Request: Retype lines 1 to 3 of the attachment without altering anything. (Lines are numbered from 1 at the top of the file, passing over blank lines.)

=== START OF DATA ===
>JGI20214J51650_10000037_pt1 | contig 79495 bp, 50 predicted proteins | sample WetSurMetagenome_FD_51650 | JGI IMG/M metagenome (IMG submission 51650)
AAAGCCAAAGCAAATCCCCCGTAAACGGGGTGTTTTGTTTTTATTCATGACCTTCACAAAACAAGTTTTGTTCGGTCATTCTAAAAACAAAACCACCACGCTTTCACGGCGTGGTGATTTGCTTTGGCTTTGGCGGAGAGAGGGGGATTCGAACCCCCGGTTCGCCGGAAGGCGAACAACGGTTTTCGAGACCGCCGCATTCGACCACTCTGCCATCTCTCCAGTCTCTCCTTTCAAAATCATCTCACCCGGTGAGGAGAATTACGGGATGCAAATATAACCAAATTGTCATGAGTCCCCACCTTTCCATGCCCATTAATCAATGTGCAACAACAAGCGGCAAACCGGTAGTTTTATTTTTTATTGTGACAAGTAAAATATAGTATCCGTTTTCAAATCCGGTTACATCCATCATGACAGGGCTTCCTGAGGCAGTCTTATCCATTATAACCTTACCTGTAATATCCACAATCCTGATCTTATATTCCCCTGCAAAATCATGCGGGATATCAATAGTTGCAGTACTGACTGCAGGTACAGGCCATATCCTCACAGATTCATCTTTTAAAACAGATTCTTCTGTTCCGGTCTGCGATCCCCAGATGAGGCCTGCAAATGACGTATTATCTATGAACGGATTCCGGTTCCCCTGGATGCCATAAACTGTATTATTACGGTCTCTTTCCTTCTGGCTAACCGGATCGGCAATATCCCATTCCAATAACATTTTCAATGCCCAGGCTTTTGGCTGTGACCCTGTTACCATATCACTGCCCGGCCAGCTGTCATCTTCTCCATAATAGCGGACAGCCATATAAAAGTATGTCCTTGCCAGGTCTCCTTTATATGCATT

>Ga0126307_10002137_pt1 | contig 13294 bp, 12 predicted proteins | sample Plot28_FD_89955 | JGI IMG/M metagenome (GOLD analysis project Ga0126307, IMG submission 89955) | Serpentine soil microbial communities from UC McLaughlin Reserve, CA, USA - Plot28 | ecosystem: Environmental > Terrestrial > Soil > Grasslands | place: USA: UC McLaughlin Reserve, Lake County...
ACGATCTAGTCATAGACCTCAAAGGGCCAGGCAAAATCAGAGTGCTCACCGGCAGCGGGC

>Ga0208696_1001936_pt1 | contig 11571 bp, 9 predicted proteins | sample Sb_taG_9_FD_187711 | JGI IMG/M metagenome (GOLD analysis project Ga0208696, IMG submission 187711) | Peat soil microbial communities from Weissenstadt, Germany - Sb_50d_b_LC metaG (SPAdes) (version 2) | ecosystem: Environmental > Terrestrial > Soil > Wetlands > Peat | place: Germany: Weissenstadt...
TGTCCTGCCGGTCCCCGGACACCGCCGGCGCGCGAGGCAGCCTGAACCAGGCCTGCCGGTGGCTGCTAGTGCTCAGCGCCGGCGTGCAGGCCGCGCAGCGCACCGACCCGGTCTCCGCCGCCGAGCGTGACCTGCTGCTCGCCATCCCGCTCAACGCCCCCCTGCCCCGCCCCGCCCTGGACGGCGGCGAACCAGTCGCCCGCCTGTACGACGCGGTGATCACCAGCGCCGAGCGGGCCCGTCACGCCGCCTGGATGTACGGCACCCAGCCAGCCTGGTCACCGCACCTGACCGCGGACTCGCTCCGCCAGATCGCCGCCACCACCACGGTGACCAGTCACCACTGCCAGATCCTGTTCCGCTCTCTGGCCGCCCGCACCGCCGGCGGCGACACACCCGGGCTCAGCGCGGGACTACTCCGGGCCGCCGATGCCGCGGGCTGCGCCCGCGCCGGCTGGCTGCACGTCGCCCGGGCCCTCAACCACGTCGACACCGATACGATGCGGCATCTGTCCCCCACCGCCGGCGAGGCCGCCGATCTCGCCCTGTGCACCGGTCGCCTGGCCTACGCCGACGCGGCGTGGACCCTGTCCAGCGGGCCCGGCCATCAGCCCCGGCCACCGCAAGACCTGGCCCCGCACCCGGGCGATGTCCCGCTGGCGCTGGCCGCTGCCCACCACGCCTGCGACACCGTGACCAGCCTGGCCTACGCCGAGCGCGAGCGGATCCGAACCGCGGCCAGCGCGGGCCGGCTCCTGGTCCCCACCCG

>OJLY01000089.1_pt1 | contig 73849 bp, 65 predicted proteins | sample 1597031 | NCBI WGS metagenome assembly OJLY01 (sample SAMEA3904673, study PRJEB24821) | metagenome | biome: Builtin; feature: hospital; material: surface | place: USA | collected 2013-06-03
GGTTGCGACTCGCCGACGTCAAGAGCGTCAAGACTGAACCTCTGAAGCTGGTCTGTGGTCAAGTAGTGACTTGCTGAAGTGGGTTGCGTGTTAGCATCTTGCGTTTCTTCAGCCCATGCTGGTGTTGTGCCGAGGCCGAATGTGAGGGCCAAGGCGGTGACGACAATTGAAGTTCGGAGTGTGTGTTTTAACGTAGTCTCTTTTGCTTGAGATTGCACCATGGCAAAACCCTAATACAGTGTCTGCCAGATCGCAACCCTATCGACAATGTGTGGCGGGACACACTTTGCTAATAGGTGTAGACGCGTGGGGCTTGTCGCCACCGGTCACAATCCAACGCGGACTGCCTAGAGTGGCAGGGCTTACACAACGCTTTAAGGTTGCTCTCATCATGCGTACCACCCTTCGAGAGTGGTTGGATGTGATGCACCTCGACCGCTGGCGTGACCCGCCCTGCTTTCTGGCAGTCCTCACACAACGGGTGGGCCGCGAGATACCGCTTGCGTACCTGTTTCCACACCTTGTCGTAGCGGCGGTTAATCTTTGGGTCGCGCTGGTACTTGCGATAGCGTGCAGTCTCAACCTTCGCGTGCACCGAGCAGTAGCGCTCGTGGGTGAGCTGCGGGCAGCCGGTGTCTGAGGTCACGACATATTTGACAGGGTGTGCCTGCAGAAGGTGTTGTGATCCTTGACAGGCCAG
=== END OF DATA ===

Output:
>JGI20214J51650_10000037_pt1 | contig 79495 bp, 50 predicted proteins | sample WetSurMetagenome_FD_51650 | JGI IMG/M metagenome (IMG submission 51650)
AAAGCCAAAGCAAATCCCCCGTAAACGGGGTGTTTTGTTTTTATTCATGACCTTCACAAAACAAGTTTTGTTCGGTCATTCTAAAAACAAAACCACCACGCTTTCACGGCGTGGTGATTTGCTTTGGCTTTGGCGGAGAGAGGGGGATTCGAACCCCCGGTTCGCCGGAAGGCGAACAACGGTTTTCGAGACCGCCGCATTCGACCACTCTGCCATCTCTCCAGTCTCTCCTTTCAAAATCATCTCACCCGGTGAGGAGAATTACGGGATGCAAATATAACCAAATTGTCATGAGTCCCCACCTTTCCATGCCCATTAATCAATGTGCAACAACAAGCGGCAAACCGGTAGTTTTATTTTTTATTGTGACAAGTAAAATATAGTATCCGTTTTCAAATCCGGTTACATCCATCATGACAGGGCTTCCTGAGGCAGTCTTATCCATTATAACCTTACCTGTAATATCCACAATCCTGATCTTATATTCCCCTGCAAAATCATGCGGGATATCAATAGTTGCAGTACTGACTGCAGGTACAGGCCATATCCTCACAGATTCATCTTTTAAAACAGATTCTTCTGTTCCGGTCTGCGATCCCCAGATGAGGCCTGCAAATGACGTATTATCTATGAACGGATTCCGGTTCCCCTGGATGCCATAAACTGTATTATTACGGTCTCTTTCCTTCTGGCTAACCGGATCGGCAATATCCCATTCCAATAACATTTTCAATGCCCAGGCTTTTGGCTGTGACCCTGTTACCATATCACTGCCCGGCCAGCTGTCATCTTCTCCATAATAGCGGACAGCCATATAAAAGTATGTCCTTGCCAGGTCTCCTTTATATGCATT

>Ga0126307_10002137_pt1 | contig 13294 bp, 12 predicted proteins | sample Plot28_FD_89955 | JGI IMG/M metagenome (GOLD analysis project Ga0126307, IMG submission 89955) | Serpentine soil microbial communities from UC McLaughlin Reserve, CA, USA - Plot28 | ecosystem: Environmental > Terrestrial > Soil > Grasslands | place: USA: UC McLaughlin Reserve, Lake County...